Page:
Campus operations

Campus Infographic

Enlarge and download as a PDF | Source: UNSW Facilities Management

UNSW has appealing campus grounds that are planned, planted, and maintained with the local environment and ecology in mind. We protect and create wildlife habitat and conserve water and other natural resources.

Campus environment, biodiversity and open space are key components of UNSW's Environmental Management Plan.
See the EMP for a status report for 2017.

Grounds management

UNSW maintains approximately 120,000m² of landscaped areas and another 80,000m² of playing fields. The University recognises that the way these grounds are managed can have significant environmental impacts and employs several strategies to ensure they are managed in a sustainable way.

These strategies include:

  • choosing appropriate plants (i.e. planting native species that complement the soil and climactic conditions)
  • maintaining soil quality
  • minimising the use of chemical and fertiliser treatments
  • ensuring the responsible disposal of green waste.


UNSW is the proud caretaker of over 1,200 trees on the Kensington campus including several visually stunning 120-year-old Morton Bay and Port Jackson Fig trees. Our trees are managed through a tree database system and an interactive tree plan of the campus.

As well as providing a habitat for wildlife and contributing to a pleasing aesthetic, trees create a microclimate that can significantly reduce the ‘urban heat island effect’. This provides staff and students with a more comfortable campus environment and the temperature decreases can significantly reduce the amount of energy required to cool (and in some instances to heat) buildings.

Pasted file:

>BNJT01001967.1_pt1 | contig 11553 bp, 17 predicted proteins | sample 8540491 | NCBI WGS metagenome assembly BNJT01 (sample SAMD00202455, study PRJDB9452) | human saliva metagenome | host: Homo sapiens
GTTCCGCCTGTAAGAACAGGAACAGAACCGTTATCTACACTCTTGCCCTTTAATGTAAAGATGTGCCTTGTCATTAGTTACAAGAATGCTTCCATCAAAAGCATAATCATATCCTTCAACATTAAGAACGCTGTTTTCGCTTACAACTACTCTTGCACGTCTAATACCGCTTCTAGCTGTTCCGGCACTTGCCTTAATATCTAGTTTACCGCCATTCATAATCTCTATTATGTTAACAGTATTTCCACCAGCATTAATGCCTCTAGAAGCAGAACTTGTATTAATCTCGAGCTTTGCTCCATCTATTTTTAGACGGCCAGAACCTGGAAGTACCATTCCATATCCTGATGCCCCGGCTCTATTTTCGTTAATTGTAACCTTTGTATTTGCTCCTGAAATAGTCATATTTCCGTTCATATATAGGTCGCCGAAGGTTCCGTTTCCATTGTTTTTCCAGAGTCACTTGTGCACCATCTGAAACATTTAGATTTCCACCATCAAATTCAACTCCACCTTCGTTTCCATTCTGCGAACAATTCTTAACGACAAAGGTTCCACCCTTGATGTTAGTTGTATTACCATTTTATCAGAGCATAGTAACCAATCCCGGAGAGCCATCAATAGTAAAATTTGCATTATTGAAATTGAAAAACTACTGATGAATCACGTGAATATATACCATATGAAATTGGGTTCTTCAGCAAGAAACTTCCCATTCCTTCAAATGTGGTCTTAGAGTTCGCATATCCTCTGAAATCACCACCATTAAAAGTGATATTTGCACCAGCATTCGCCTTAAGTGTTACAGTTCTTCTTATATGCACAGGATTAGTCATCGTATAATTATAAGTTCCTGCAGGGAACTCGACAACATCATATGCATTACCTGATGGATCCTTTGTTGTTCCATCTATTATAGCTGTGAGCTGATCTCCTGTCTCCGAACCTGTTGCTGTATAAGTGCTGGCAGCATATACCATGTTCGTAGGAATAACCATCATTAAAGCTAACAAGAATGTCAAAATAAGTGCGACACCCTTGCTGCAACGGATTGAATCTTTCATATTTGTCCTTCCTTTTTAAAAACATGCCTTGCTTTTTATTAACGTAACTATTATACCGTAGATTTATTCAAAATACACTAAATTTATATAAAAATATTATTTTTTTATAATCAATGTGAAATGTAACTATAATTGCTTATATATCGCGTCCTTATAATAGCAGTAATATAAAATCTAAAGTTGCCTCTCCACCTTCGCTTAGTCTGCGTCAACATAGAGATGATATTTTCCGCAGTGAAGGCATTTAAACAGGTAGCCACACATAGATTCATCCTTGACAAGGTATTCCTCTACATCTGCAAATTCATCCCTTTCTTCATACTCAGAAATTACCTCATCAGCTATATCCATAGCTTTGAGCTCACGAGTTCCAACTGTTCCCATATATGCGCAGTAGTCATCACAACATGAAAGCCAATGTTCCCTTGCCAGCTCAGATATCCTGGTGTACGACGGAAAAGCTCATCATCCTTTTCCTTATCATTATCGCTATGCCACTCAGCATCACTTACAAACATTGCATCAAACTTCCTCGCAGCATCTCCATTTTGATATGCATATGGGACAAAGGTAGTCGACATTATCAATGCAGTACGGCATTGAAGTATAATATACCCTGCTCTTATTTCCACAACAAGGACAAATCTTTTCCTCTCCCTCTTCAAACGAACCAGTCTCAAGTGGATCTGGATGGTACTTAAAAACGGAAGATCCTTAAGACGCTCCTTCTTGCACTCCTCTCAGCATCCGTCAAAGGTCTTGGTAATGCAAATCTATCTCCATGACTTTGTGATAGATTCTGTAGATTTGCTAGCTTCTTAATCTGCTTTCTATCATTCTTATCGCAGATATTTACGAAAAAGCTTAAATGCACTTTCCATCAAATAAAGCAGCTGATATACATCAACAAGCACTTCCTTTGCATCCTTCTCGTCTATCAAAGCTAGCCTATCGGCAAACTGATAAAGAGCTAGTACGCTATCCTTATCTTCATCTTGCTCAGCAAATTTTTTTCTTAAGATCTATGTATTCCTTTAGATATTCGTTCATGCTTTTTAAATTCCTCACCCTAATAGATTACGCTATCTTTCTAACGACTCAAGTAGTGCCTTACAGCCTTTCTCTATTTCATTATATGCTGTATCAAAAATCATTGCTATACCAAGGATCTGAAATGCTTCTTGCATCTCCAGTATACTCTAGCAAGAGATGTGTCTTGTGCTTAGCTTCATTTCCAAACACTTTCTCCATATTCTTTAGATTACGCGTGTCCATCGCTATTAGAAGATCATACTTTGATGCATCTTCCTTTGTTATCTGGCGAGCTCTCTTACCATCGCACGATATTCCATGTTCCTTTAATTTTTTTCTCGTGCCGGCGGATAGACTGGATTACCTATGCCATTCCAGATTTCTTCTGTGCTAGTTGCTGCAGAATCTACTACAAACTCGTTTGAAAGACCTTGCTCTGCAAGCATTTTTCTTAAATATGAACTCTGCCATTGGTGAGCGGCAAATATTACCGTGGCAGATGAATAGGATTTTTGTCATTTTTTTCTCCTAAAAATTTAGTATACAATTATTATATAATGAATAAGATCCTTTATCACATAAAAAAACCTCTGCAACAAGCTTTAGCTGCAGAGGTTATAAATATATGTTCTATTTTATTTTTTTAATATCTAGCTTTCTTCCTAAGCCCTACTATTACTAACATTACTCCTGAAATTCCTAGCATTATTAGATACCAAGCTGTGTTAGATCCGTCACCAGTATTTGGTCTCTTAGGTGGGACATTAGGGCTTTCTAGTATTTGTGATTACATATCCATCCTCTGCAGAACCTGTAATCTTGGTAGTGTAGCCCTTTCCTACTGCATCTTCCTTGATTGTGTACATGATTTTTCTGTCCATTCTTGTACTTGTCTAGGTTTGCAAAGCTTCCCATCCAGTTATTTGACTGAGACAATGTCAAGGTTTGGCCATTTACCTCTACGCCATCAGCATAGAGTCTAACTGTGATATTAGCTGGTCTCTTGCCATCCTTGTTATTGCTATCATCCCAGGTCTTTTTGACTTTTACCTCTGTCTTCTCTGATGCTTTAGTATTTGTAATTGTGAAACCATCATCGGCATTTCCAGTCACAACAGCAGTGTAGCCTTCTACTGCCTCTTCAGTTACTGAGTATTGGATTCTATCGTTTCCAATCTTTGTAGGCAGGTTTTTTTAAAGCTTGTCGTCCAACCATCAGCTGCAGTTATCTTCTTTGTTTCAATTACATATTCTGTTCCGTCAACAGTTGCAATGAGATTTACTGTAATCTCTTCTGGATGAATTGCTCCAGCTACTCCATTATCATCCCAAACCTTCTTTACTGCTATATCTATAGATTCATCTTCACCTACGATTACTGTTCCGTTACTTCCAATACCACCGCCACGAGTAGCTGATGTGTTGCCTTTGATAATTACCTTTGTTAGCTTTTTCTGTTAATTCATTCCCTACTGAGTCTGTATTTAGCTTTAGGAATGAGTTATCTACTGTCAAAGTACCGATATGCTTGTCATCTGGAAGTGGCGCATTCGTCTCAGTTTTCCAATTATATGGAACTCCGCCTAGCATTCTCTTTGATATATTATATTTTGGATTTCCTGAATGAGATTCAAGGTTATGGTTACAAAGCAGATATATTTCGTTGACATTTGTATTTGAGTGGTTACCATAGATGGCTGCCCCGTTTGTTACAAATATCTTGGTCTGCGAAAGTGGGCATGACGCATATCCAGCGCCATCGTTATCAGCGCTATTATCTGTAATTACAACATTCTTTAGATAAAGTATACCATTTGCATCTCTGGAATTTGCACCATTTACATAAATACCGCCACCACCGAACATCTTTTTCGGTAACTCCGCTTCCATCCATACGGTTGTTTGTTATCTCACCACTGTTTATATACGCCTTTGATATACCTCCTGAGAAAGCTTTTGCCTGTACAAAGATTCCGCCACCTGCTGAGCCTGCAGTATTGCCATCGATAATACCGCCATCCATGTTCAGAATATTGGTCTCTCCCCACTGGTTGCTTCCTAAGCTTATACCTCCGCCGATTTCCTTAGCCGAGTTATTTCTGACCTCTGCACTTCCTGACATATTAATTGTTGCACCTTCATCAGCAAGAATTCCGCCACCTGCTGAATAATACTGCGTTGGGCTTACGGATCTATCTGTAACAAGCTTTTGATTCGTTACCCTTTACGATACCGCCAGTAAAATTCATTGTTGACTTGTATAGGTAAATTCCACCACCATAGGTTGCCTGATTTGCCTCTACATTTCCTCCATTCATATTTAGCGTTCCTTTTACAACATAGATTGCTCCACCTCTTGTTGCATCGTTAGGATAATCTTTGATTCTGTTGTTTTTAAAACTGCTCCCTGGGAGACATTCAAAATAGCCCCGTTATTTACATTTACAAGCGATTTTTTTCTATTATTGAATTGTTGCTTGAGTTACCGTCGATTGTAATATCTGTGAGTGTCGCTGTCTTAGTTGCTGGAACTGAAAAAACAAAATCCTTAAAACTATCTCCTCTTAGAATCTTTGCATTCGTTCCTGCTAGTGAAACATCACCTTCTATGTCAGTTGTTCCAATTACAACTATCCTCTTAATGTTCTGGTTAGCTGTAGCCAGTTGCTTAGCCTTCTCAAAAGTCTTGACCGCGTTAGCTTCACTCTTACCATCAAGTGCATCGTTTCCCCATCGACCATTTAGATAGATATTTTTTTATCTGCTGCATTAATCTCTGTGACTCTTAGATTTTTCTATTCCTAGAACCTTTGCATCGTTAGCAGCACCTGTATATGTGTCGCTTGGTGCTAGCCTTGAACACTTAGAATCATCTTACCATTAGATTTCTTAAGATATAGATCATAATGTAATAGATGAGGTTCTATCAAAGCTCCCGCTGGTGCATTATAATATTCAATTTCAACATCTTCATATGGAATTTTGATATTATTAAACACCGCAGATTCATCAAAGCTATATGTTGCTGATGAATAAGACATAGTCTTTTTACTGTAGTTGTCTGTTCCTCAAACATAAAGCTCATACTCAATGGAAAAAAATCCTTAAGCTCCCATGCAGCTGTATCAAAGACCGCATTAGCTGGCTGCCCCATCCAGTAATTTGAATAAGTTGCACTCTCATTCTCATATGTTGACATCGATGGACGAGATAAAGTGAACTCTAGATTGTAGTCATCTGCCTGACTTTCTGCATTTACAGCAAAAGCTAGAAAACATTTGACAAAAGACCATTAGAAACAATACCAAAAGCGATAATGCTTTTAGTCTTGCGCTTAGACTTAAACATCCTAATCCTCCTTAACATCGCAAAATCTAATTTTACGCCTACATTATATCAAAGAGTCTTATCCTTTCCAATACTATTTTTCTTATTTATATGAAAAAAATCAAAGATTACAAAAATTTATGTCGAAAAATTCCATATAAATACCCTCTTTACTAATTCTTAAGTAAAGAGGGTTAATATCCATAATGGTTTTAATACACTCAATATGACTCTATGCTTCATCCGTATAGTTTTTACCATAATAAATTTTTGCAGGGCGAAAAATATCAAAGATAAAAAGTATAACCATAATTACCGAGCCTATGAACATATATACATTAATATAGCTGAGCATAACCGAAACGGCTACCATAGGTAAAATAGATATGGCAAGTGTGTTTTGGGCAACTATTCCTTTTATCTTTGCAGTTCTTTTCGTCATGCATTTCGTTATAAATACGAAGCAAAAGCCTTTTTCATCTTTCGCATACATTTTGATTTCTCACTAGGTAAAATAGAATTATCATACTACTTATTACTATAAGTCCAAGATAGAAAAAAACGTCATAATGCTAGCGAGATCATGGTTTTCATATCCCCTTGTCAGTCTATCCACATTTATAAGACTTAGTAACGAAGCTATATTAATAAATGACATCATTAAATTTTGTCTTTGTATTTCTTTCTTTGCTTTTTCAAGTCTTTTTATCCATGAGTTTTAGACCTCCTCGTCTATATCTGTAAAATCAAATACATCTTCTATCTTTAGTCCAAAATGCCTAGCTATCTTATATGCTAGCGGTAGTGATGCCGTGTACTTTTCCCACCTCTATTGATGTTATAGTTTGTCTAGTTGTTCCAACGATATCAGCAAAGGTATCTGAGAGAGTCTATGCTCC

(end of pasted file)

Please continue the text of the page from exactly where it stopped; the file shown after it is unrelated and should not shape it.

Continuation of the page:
Campus grounds sustainability initiatives

Native planting policy

UNSW’s planting policy is to promote local biodiversity. While the Kensington campus has some mature non-native trees, new plantings favour native plants and grasses, particularly species that are indigenous to the Randwick/Kensington area. These plants are suited to the local climactic conditions (reducing their watering requirements), and allow students to learn about bioregionalism. In 2017, 80% of trees on campus were noted as Australian native species.


UNSW continues to audit its landscape irrigation systems and has a contractual requirement in place for the grounds maintenance contractor to ensure optimum outcomes. Where irrigation is required, the preference is for drip irrigation rather than sprinkler systems, and all campus irrigation systems use bore water, rather than potable water. 

Healthy soil

UNSW has reduced its use of synthetic garden fertilisers and replaced these with slow-release organics wherever possible. This reduces potential run-off issues, improves the soil structure and reduces watering requirements.

UNSW has limited the use of pesticides on campus through modifications in grounds maintenance contracts. Low toxicity chemical solutions are still used for pest and weed control, but only as a last resort.


UNSW processes all tree prunings on site into mulch and woodchips to use in gardens across its campuses to reduce evaporation and conserve water. Approximately 600 cubic metres of mulch was applied to the landscaped environment in 2017.

Technology in the garden

Automatic watering systems, rain sensors and night-time watering regimes are in operation at UNSW. These industry-standard solutions are applied to 100% of the Kensington campus and have significantly reduced overwatering.

Reusing and recycling

UNSW’s campuses continue to evolve as we adapt facilities and landscapes to meet our changing needs. Surplus materials and equipment, such as old sandstone, paving bricks, outdoor furniture, plants, bike racks and bollards, are saved and stored on site by the UNSW grounds manager. This policy of reuse before recycling or disposal helps to minimise the waste from these adaptations and gives rise to the possibility of zero-purchase projects.